I previously studied Bioinformatics at the Hogeschool van Arnhem & Nijmegen. During my Bsc I did an internship at the bacterial genomics group at the Center for Molecular and Biomolecular Informatics (CMBI). Following this research experience, I did another at the Hubrecht institute in Utrecht where Victor Guryev was my supervisor. After I graduated I went to Wageningen University & Research centre (WUR). Here, I did my master theses at the departments of Animal Breeding and Genetics (ABG) and Systems & Synthetic Biology (SSB). After finishing I applied for a job at the department of Experimental Cardiology at the UMCG. During my research there, I was working as a data-analyst/bioinformatician focused on performing GWAS analysis in the context of medical/cardiac phenotypes.
I regretted focusing solely on genomics and transcriptomics and not learning more about proteomics and other omics layers. This PhD within the X-omics Consortium allows me to work at the crossroads of sequencing and mass spectrometry data as part of the data integration and stewardship pillar. I’m interested in bringing the complexities of genomics and transcriptomics to the proteomics field. The integration of the patient specific protein variants to create personalized protein sequence databases, which can be used for database searching large LC-MS/MS datasets and to identify patient specific variants that have implications in complex diseases such as cancer and COPD. Currently, proteomics analysis pipelines rely on canonical sequences from (curated) public databases such as Ensembl and Uniprot. Simply including all possible ‘translate-able’ sequences leads to a large search space and low statistical power to identify protein variants. The goal of my PhD project is to provide a proteogenomics pipeline, which uses genomics and/or transcriptomics data to make a protein database containing all protein variants present in a clinical/biological proteomics sample that is both small and accurate without including large amounts of hypothetical proteins for which there is no support in the genomics or transcriptomics data. In case you have similar interests - let’s collaborate!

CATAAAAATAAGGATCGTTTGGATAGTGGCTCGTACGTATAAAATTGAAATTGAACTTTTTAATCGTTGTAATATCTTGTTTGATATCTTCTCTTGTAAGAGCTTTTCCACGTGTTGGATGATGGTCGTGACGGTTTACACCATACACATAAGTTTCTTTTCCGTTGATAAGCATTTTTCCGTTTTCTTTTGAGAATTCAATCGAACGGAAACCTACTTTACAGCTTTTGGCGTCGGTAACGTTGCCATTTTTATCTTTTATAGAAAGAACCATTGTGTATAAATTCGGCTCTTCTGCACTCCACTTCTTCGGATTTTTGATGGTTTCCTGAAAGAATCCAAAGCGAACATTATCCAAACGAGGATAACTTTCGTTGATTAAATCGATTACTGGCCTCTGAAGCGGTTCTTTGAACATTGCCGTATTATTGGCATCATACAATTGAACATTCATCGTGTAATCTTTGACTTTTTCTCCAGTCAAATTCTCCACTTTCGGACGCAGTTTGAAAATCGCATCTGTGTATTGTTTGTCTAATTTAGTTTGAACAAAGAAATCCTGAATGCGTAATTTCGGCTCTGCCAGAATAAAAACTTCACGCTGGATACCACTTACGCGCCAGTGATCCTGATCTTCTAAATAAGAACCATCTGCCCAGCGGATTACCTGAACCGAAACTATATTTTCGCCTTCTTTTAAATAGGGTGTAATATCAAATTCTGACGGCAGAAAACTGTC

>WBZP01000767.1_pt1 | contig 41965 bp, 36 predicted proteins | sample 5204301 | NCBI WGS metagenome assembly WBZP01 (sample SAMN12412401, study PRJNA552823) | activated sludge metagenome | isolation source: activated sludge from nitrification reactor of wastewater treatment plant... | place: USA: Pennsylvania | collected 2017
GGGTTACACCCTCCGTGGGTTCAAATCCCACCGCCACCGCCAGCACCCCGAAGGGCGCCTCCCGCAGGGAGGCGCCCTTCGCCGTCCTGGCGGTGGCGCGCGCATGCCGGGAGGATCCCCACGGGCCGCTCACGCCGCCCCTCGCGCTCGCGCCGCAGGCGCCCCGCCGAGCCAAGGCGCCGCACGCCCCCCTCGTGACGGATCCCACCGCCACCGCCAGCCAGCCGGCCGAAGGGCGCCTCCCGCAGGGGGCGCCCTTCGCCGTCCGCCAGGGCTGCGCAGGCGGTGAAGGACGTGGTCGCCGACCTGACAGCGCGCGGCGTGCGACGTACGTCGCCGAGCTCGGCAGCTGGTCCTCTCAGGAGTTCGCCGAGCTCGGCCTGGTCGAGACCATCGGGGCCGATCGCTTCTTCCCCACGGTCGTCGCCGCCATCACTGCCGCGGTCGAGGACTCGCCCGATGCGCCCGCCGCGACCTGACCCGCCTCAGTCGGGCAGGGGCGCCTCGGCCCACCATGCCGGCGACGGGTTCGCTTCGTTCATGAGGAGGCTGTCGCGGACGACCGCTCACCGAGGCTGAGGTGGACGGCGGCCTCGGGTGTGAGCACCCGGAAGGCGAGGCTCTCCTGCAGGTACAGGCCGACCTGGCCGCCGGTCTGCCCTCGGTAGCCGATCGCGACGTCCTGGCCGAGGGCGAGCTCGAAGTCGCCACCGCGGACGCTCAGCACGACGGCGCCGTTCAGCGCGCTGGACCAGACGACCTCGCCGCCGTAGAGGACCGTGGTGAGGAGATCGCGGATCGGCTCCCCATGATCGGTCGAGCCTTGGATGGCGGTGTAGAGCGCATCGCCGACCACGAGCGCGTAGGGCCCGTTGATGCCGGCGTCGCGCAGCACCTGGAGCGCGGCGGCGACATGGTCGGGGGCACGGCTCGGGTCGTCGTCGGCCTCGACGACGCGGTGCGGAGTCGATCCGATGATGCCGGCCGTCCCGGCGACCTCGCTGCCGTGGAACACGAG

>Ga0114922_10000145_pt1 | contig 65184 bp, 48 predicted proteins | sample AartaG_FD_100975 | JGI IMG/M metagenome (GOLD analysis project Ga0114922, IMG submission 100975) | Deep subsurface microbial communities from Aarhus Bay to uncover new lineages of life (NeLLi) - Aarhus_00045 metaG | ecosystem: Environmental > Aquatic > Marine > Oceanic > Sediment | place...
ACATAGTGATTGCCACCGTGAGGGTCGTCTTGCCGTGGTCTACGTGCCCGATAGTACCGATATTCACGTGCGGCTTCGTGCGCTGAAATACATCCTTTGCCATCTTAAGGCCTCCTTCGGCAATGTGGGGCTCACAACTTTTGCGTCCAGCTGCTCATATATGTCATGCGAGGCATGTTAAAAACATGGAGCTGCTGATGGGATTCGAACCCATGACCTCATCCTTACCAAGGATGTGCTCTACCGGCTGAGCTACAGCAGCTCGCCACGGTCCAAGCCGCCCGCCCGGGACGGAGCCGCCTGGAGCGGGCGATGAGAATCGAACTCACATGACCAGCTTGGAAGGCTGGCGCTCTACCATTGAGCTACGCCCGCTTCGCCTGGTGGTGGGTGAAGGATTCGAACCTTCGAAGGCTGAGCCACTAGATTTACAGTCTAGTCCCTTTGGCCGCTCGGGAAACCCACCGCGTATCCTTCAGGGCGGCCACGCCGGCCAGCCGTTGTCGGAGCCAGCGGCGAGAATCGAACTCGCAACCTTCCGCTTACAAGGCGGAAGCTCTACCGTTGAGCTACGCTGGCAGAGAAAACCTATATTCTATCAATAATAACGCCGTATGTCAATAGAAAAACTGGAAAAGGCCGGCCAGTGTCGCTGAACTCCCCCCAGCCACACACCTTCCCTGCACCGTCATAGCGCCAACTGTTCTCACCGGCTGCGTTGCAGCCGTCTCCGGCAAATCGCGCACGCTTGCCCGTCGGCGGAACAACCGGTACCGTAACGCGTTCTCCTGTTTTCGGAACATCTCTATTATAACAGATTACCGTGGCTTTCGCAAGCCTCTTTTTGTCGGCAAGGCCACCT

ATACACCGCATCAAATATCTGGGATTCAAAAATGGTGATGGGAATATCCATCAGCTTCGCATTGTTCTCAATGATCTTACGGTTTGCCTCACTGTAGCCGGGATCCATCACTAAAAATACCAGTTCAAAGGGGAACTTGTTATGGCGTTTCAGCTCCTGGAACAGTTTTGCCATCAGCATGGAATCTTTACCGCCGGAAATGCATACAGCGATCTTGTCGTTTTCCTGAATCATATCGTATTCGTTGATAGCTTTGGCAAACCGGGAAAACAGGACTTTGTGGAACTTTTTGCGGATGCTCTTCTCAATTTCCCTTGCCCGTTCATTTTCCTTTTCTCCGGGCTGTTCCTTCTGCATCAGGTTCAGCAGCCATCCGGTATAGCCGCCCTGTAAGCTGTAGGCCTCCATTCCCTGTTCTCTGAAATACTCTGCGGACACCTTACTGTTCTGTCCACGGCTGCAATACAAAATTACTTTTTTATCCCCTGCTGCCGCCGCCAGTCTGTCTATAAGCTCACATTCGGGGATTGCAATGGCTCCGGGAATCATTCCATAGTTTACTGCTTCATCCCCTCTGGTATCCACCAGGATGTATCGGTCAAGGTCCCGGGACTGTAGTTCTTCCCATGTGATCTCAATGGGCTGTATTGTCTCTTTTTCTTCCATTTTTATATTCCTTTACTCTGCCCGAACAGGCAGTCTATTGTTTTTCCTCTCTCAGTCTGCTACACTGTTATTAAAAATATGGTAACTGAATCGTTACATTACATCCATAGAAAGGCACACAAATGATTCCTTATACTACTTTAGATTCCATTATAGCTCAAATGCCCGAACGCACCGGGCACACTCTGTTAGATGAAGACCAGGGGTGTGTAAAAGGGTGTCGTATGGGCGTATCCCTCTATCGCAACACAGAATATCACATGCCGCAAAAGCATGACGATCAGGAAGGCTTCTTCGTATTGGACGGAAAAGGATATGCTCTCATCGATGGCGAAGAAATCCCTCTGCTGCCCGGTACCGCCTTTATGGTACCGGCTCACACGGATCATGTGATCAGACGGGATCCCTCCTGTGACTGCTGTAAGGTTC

Anna Niehues is a postdoc at Radboudumc, Nijmegen, where she works at the Center for Molecular and Biomolecular Informatics (CMBI), led by Peter-Bram ’t Hoen, and the Translational Metabolic Laboratory, led by Alain van Gool. She is currently involved in the X-omics project and the European EATRIS-Plus project. Anna previously studied Biosciences at the University of Münster (WWU) in Germany, where she also obtained her PhD. She has been working as a bioinformatician on mass spectrometry data analysis in the context of quantitative proteomics, and structural analysis of carbohydrate oligo- and polymers.
Within the X-omics project, she works as data scientist in the data analysis, integration and stewardship pillar, together with Peter-Bram ’t Hoen (work package leader) and Gurnoor Singh (data steward) from Radboudumc and other X-omics collaborators across the Netherlands. She is interested in the integration of mass spectrometry-derived data such as metabolomics data with other types of omics data in order to e.g. increase the power of biomarker studies or gain additional insights into the relationships between different molecular levels and their association with disease phenotypes. She is also interested in FAIR data analysis workflows which, alongside FAIR data, provide the means for reproducibility of multi-omics data analyses.